colony

(redirected from colonies)
Also found in: Dictionary, Thesaurus, Legal, Encyclopedia, Wikipedia.
Related to colonies: British colonies, 13 Colonies

colony

 [kol´o-ne]
a discrete group of organisms, as a collection of bacteria in a culture.

col·o·ny

(kol'ŏ-nē),
1. A group of cells growing on a solid nutrient surface, each arising from the multiplication of an individual cell; a clone.
2. A group of people with similar interests, living in a particular location or area.
[L. colonia, a colony]

colony

/col·o·ny/ (kol´ah-ne) a discrete group of organisms, as a collection of bacteria in a culture.

colony

(kŏl′ə-nē)
n. pl. colo·nies
1. A group of the same kind of animals, plants, or one-celled organisms living or growing together.
2. A visible growth of microorganisms, usually in a solid or semisolid nutrient medium.

colony

[kol′ənē]
Etymology: L, colonia
1 (in bacteriology) a mass of microorganisms in a culture that originates from a single cell. Some kinds of colonies, according to different configurations, are smooth colonies, rough colonies, and dwarf colonies.
2 (in cell biology) a mass of cells in a culture or in certain experimental tissues, such as a spleen colony.

col·o·ny

(kol'ŏ-nē)
1. A group of cells growing on a solid nutrient surface, each arising from the multiplication of an individual cell; a clone.
2. A group of people with similar interests, living in a particular location or area.
[L. colonia, a colony]

colony

A local growth of large numbers of micro-organisms derived from one individual (a clone) or from a small number. A visible growth of bacteria or other microorganisms on a nutrient medium in a culture plate.

colony

  1. an aggregated group of separate organisms such as birds, which have come together for a specific purpose such as breeding.
  2. a group of incompletely separated individuals organised in associations, as in some hydrozoan COELENTRATES and polyzoans.
  3. a localized population of microorganisms, e.g. bacteria, derived from a single cell grown in culture.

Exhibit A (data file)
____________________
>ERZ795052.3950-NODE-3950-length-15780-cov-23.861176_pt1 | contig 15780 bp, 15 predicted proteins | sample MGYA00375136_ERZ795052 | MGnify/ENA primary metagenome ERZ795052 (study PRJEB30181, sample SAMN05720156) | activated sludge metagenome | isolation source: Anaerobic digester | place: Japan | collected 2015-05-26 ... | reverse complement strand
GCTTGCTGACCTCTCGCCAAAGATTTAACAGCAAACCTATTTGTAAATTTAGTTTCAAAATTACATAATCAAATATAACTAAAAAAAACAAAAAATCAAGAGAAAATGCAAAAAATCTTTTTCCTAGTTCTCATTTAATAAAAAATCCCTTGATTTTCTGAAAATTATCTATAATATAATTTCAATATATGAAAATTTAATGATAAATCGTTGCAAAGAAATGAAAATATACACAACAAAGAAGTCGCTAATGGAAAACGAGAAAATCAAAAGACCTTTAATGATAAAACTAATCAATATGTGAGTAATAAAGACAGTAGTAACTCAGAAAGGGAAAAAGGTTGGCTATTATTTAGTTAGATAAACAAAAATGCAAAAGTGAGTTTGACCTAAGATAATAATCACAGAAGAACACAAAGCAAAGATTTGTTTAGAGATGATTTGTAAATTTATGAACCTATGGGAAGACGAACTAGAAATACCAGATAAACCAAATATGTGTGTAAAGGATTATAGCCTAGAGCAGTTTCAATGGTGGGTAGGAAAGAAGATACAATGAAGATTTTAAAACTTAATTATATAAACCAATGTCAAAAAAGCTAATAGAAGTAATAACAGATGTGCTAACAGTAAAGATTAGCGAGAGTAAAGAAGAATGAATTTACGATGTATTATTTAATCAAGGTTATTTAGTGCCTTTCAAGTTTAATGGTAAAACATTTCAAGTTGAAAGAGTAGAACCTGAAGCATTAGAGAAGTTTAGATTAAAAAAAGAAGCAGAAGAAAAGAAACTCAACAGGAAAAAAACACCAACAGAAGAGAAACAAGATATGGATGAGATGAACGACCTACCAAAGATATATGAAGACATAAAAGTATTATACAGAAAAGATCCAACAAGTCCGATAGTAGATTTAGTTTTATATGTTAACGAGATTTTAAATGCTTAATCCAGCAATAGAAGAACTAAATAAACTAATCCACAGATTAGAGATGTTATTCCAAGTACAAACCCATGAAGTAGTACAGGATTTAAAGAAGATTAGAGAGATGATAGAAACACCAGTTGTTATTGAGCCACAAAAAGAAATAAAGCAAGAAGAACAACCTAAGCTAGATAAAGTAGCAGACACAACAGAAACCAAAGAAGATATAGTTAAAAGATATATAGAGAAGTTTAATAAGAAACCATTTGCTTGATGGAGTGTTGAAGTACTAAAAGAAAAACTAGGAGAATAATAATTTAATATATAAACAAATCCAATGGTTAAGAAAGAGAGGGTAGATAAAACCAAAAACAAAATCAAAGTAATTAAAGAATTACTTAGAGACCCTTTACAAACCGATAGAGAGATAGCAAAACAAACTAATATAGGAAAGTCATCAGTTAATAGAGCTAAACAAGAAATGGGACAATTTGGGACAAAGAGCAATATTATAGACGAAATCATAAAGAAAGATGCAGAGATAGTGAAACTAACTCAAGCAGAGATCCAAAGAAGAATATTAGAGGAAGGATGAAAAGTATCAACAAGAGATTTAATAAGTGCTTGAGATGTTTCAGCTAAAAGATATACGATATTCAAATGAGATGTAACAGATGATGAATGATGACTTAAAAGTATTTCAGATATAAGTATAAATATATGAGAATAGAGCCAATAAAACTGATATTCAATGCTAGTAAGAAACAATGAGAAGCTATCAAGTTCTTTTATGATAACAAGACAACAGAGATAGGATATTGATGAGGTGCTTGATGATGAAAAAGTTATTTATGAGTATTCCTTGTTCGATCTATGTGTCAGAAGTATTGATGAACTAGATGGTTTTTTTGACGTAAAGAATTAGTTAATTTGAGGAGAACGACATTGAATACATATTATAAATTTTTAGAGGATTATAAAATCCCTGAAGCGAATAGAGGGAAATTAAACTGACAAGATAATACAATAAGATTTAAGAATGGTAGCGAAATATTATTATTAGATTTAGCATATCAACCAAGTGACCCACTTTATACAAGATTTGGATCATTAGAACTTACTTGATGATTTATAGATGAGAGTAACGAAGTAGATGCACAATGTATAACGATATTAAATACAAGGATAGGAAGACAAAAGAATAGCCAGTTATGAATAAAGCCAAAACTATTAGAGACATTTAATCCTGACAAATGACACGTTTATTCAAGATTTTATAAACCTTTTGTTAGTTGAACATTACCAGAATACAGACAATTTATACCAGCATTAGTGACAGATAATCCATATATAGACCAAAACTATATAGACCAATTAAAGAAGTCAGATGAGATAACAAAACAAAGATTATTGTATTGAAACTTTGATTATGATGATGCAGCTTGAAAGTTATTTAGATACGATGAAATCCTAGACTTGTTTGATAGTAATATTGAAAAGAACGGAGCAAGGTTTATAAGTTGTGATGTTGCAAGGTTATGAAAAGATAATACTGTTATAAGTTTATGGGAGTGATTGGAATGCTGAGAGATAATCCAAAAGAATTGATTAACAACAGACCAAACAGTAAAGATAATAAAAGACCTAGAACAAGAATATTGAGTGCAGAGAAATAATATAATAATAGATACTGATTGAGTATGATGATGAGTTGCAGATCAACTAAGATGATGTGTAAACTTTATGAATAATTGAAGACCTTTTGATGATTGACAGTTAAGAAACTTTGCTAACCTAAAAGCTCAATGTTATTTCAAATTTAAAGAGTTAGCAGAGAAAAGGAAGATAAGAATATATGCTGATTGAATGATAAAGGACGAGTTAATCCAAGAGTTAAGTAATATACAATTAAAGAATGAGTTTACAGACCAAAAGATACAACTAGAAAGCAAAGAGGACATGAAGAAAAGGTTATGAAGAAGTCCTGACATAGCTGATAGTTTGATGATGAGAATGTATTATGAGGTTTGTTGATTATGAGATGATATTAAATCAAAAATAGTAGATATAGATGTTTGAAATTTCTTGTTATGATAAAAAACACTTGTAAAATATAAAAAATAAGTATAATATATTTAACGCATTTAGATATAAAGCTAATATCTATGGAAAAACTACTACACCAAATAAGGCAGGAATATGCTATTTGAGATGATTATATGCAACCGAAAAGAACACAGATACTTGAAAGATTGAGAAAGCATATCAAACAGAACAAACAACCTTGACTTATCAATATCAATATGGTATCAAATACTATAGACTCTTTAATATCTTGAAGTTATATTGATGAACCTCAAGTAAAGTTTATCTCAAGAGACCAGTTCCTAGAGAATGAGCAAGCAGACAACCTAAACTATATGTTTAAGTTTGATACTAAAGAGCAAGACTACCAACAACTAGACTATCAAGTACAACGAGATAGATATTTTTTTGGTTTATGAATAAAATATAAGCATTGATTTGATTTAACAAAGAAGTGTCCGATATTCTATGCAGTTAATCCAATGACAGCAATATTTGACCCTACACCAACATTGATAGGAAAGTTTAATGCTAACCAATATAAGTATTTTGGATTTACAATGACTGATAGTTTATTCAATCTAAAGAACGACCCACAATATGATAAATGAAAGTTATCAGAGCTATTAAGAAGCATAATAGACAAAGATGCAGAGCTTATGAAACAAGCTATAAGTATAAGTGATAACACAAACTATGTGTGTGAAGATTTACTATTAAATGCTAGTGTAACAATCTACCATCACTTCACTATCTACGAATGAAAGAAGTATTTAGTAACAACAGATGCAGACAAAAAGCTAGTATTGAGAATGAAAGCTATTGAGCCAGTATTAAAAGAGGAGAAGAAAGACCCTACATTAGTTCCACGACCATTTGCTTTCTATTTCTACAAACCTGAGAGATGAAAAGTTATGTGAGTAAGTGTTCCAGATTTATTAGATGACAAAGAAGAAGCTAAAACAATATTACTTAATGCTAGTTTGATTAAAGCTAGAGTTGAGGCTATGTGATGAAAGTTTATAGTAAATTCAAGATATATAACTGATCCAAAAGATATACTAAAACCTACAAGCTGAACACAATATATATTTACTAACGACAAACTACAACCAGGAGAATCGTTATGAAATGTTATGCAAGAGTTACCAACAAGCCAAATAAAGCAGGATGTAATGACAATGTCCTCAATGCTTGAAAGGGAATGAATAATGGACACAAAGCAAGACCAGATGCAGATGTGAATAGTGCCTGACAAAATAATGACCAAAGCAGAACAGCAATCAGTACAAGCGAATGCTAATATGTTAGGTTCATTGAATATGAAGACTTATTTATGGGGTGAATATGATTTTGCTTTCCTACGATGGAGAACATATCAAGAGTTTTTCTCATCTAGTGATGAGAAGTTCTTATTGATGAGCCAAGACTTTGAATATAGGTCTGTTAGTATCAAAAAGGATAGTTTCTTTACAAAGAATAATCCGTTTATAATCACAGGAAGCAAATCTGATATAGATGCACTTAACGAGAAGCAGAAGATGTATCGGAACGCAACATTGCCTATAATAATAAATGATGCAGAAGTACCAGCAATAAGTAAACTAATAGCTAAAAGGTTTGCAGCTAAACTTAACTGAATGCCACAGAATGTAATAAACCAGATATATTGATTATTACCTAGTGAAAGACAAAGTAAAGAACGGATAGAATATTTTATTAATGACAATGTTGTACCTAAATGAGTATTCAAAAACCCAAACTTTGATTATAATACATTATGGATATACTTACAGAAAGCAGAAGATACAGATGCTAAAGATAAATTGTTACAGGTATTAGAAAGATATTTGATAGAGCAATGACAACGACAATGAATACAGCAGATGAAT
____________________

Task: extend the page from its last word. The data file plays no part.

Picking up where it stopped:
colony

a discrete group of organisms, as a single cluster of bacteria in a culture that was produced from a single starting bacterium.

colony-forming units
colonies of pluripotent stem cells located and quantified in the spleen. Colonies grown in vitro interact with erythropoietin to give rise to morphologically identifiable erythroid cells.
colony-stimulating factors
cytokines produced by lymphocytes and mononuclear phagocytes which stimulate the growth and differentiation of hematopoietic cells. Includes granulocyte-macrophage colony-stimulating factor, monocyte-macrophage colony-stimulating factor and granulocyte colony-stimulating factor.
References in periodicals archive ?
Additionally, the shift in people socio-economic characteristics (financial conditions, per month income, preference) is also responsible for conversion of farmland to residential colonies [18].
The physiological trigger to produce nymphs and replacement reproductives from larvae in cases of orphaning, as previously described in mature Coptotermes colonies (Lenz & Runko 1993), is also true in incipient colonies (< 10 mo old), although rare.
We found that colonies affected by IBDS had a risk factor of 3.
In which part of Antarctica are most of the newly discovered colonies located?
It is a historical moment for more than 40 lakh residents who live in these unauthorised colonies," a buoyed Sheila told a press conference here, a day after the urban development ministry approved the regularisation.
Now, new work by a researcher at the Harvard Museum of Comparative Zoology and colleagues at the University of Copenhagen shows that in some cases, the colonies can be cooperative instead of combative.
The non-importation movement gained momentum as the colonies united in their vociferous opposition to English oppression.
The book's first two chapters discuss how most colonies tried to avoid choosing sides during the Civil War.
The rioters were mostly the children and grandchildren of immigrants from former French colonies.
Natives hired to oversee the colonies often ruled cruelly, and direct European control could be even worse: Congo's first ruler, Belgium's King Leopold II, boosted production at rubber plantations and mines by ordering managers to hack off the hands of laggard workers.
After 2 days of incubation, this material yielded nonhemolytic and nonpigmented, as well as yellow-pigmented, hemolytic colonies of variable size, which were gram-positive catalase-positive cocci, consistent with staphylococci.
Colonies in the American South and the West Indies also endured a stifled development due to Spanish control and European dominance.